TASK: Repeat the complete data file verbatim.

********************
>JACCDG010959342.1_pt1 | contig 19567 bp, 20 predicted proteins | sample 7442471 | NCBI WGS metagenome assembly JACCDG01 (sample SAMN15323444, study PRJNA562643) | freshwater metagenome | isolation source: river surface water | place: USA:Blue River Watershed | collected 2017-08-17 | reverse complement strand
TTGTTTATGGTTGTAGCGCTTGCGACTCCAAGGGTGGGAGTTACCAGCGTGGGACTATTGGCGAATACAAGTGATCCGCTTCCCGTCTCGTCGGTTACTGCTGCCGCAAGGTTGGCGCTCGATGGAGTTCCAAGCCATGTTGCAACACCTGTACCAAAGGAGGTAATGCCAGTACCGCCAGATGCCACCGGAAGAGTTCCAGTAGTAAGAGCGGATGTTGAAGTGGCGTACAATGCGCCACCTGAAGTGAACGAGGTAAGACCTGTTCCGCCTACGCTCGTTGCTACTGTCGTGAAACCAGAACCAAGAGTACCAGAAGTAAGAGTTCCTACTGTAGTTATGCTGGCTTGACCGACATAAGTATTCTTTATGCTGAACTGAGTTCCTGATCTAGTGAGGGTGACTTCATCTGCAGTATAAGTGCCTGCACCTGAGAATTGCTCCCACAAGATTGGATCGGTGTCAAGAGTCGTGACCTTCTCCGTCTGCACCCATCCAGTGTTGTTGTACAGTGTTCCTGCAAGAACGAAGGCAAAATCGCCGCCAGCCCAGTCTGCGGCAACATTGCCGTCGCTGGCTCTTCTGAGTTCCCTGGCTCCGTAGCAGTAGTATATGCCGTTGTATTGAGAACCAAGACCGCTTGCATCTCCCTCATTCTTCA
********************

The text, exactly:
>JACCDG010959342.1_pt1 | contig 19567 bp, 20 predicted proteins | sample 7442471 | NCBI WGS metagenome assembly JACCDG01 (sample SAMN15323444, study PRJNA562643) | freshwater metagenome | isolation source: river surface water | place: USA:Blue River Watershed | collected 2017-08-17 | reverse complement strand
TTGTTTATGGTTGTAGCGCTTGCGACTCCAAGGGTGGGAGTTACCAGCGTGGGACTATTGGCGAATACAAGTGATCCGCTTCCCGTCTCGTCGGTTACTGCTGCCGCAAGGTTGGCGCTCGATGGAGTTCCAAGCCATGTTGCAACACCTGTACCAAAGGAGGTAATGCCAGTACCGCCAGATGCCACCGGAAGAGTTCCAGTAGTAAGAGCGGATGTTGAAGTGGCGTACAATGCGCCACCTGAAGTGAACGAGGTAAGACCTGTTCCGCCTACGCTCGTTGCTACTGTCGTGAAACCAGAACCAAGAGTACCAGAAGTAAGAGTTCCTACTGTAGTTATGCTGGCTTGACCGACATAAGTATTCTTTATGCTGAACTGAGTTCCTGATCTAGTGAGGGTGACTTCATCTGCAGTATAAGTGCCTGCACCTGAGAATTGCTCCCACAAGATTGGATCGGTGTCAAGAGTCGTGACCTTCTCCGTCTGCACCCATCCAGTGTTGTTGTACAGTGTTCCTGCAAGAACGAAGGCAAAATCGCCGCCAGCCCAGTCTGCGGCAACATTGCCGTCGCTGGCTCTTCTGAGTTCCCTGGCTCCGTAGCAGTAGTATATGCCGTTGTATTGAGAACCAAGACCGCTTGCATCTCCCTCATTCTTCA